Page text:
9. I do that as well with several different ones. Along with the IK Tape Machines I use the Waves J37 and Kramer Tape (both are also wonderful as a tape delay), Softube Tape, UAD Ampex ATR-102 and a couple of others. They all have different flavors though the UAD feels the most like real tape. The idea of recreating an analog recording chain in the box is to use a tape sim on each track or bus/aux track/sub-group along with console/preamp/hardware emulations. The results can be striking if the tracks are gain-staged properly with the right input-output levels going into each plugin and then hitting the tape as one would with a real deck. I've been mixing a reggae/roots rock record that the band tracked in my studio. We did most of the tracking live through UAD Apollo console emulations (mostly the Helios 69 and the SSL. The Helios is a gem) and recorded through the plugins into CbB. We're recreating the chain during mixdown with a tape sim at the end of the chain, like going from a desk to the tape machine. It sounds wicked good. That said, it is also easy to ruin a mix pretty quick if not used judiciously.
  10. I've used the Tape Echo for years and it's probably the first delay I reach for. It is easy on the CPU for sure and is so creamy and yummy. I put a UAD Ampex ATR-102 on the 2-Bus on every mix, which really sounds great and feels like pushing signal into tape. I have a bunch of other tape emulations for tracks or busses but I would love to be able to use the IK Tape Machines in a more universal way and on more tracks because they do sound wicked good. It would be great if IK addresses the CPU usage and brings them in line with other tape emulations, like Softube Tape and others.
  11. The Tape Machines are not very useful as they crush CPU cycles into dust. If they were efficient they would get used all the time but they're too hungry for regular use. Having a Studer multi-track that can't be inserted on more than one or two tracks before dropout is silly. They do sound really good, though. I grabbed them all during the group buy last year and really want to use them more but the furnace can't burn enough coal for them to run.
  12. I usually take a VU meter and start at the top of the FX bin to set the input signal. Then, after each plugin is added to the bin I just move the VU down below it and set the output of that plugin to match the input signal. It means the level going into the next plugin is at the proper level and the output of the plugin feeds the next at the same level. It takes almost no time to do this. As an aside, the gain knob at the top of each track and bus is one of the great features in CbB. I use it to make sure the input level is correct right at the start before anything is added. Gain staging is a fairly easy process and makes a big difference in how plugins operate, especially emulations that have a digital "sweet spot" that corresponds with the hardware.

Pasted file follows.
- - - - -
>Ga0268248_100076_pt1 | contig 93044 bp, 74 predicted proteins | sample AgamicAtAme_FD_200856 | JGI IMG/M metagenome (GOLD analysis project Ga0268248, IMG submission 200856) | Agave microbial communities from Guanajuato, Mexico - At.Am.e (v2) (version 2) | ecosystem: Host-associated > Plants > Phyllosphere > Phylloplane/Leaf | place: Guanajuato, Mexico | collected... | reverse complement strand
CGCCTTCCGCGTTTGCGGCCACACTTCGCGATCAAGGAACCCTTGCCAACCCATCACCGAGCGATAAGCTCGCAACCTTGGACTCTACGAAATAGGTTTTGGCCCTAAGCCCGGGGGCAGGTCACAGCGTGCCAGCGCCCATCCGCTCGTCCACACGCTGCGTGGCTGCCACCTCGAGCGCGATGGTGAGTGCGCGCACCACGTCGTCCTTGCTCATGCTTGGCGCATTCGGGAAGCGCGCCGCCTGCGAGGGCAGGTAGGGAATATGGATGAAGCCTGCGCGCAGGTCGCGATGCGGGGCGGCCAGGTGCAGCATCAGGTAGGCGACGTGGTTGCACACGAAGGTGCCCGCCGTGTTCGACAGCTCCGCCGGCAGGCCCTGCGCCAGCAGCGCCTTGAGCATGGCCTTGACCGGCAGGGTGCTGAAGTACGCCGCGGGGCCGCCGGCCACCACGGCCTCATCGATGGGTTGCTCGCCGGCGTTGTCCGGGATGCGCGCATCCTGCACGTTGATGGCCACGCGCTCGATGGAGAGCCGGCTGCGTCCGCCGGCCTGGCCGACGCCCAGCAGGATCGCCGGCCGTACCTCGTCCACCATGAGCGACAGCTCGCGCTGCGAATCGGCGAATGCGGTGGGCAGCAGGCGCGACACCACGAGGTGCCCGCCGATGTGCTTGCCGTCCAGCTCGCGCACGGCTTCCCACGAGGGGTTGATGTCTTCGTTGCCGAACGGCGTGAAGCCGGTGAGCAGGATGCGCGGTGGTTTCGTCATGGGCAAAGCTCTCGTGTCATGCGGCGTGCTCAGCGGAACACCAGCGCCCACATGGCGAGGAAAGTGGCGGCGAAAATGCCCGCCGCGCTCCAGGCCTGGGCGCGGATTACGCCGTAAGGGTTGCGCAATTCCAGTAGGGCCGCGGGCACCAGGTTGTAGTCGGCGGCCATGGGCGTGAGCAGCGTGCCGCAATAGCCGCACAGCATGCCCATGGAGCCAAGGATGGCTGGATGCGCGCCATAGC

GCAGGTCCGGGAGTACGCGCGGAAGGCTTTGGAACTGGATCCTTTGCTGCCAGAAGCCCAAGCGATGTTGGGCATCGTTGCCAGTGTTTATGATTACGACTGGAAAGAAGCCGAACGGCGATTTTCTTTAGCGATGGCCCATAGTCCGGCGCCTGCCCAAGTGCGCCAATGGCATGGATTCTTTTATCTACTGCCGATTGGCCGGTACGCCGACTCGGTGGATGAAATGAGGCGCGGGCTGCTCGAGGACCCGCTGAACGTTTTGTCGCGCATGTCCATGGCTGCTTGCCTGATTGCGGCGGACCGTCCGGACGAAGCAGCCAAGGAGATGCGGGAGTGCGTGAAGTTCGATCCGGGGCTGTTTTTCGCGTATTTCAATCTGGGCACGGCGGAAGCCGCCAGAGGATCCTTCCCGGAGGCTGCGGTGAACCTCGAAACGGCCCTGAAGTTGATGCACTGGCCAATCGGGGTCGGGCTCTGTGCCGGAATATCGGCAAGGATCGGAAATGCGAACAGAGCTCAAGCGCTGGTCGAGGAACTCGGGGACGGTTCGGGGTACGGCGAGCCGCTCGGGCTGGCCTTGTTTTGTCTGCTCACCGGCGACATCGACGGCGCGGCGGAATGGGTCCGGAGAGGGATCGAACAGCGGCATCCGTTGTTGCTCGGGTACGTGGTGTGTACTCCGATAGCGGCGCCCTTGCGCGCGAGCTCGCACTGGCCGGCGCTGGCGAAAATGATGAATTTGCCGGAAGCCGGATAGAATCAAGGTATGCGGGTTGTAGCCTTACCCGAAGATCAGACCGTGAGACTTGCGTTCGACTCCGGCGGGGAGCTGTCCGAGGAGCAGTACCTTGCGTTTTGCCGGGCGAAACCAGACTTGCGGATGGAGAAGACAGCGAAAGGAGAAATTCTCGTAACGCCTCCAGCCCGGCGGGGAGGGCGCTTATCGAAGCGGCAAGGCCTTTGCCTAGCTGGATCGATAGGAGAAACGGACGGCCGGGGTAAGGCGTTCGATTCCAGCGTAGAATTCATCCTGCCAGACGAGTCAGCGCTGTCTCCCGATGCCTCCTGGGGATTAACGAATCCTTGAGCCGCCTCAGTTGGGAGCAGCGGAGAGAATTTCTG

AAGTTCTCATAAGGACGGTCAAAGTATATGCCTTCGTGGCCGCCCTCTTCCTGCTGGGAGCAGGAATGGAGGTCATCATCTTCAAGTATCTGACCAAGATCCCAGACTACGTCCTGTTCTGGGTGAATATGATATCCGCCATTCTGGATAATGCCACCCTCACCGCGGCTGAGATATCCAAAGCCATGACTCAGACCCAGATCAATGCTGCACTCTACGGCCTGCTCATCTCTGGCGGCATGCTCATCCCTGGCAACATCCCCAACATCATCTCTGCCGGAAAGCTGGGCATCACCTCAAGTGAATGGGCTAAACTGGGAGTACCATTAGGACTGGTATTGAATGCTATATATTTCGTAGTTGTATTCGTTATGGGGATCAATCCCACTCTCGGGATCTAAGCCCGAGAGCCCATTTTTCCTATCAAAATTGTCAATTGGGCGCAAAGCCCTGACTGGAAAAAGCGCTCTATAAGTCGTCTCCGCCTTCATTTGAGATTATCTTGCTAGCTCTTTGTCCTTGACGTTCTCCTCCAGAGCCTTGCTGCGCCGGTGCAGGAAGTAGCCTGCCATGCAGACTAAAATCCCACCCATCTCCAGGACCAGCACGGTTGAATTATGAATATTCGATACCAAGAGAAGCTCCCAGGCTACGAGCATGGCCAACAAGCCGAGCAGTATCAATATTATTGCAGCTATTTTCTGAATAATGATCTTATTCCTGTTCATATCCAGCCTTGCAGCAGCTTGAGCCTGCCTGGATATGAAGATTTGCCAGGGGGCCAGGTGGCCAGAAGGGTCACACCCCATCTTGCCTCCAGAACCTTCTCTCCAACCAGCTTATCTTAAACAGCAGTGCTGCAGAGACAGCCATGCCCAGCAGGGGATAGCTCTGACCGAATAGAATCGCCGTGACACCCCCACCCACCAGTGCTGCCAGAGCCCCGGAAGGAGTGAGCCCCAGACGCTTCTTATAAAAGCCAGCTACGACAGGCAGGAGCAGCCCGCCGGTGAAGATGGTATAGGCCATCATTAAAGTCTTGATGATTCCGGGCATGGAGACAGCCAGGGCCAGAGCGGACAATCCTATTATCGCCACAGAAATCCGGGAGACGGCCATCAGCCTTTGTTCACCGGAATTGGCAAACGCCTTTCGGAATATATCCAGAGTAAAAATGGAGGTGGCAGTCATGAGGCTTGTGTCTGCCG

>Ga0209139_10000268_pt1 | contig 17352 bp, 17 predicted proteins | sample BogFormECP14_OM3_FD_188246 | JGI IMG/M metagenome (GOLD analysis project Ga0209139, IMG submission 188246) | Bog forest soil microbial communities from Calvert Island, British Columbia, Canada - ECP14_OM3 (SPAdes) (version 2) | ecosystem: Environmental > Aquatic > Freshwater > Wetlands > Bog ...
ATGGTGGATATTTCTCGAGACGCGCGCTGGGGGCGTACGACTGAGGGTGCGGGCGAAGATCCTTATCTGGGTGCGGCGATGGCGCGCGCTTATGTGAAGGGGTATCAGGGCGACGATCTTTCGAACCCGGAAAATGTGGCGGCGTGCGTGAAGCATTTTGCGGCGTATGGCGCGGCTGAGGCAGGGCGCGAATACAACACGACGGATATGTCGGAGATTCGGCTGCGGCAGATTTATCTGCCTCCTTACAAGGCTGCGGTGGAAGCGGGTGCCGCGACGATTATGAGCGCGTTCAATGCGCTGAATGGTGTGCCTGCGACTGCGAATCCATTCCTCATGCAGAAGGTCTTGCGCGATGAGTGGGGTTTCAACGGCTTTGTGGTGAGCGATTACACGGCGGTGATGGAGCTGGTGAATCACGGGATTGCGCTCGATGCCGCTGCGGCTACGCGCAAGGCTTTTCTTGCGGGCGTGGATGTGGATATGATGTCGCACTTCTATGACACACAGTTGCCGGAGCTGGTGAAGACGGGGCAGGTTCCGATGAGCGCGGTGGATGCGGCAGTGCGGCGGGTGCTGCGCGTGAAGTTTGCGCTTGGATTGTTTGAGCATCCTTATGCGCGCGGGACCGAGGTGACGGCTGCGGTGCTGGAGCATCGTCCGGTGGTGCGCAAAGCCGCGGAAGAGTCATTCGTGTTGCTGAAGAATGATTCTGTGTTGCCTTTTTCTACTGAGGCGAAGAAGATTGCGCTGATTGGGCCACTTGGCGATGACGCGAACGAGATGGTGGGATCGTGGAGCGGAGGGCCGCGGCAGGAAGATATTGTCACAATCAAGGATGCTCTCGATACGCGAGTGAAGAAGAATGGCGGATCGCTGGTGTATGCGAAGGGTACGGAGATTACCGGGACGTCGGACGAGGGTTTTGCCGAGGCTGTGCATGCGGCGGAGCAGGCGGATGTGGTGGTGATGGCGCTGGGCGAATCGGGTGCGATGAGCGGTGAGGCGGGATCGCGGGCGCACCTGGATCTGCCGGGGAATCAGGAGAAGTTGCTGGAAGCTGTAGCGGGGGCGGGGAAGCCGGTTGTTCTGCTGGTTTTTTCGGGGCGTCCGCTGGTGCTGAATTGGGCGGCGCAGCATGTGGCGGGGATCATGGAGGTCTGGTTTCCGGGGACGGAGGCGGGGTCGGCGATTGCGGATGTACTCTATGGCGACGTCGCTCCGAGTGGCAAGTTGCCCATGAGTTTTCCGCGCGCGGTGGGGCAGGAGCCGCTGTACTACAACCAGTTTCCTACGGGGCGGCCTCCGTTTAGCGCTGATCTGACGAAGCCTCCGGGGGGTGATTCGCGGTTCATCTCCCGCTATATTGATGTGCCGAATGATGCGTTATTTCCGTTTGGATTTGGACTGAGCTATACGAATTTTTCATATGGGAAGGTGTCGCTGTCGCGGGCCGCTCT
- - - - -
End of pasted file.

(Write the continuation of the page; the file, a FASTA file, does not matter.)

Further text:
13. I got this some two years ago from a Musician's Friend "oops" SDOTT posting for $25. I'm mixing a hip hop track that has an E-Bow in it (of all things) that's used like a pad. Portal made it so groovy none of us could help but just laugh. It's fun and cool and finds it's place here and there. It wouldn't have for $104.
  14. I went ahead and WUP-ed it up. I've never WUP-ed before. When I checked my Waves products there were a fair bit that were v9 and over 8 years old. I checked the release notes back a ways and there were enough updates over the years to make it seem a worthwhile investment. Plus, with all of the plugins updated to v12 they will all work in Studio Rack, which is a pretty cool and useful tool. Personally, I keep all of my licenses that don't require an iLok on a USB flash drive, including Waves. I have all the same plugins installed in my remote laptop rig and I just plug in the USB drive and/or the iLok and everything works fine. So, it cost $185 and change to update 76 plugins to v12 so I feel it was worth it. Plus, only one waveshell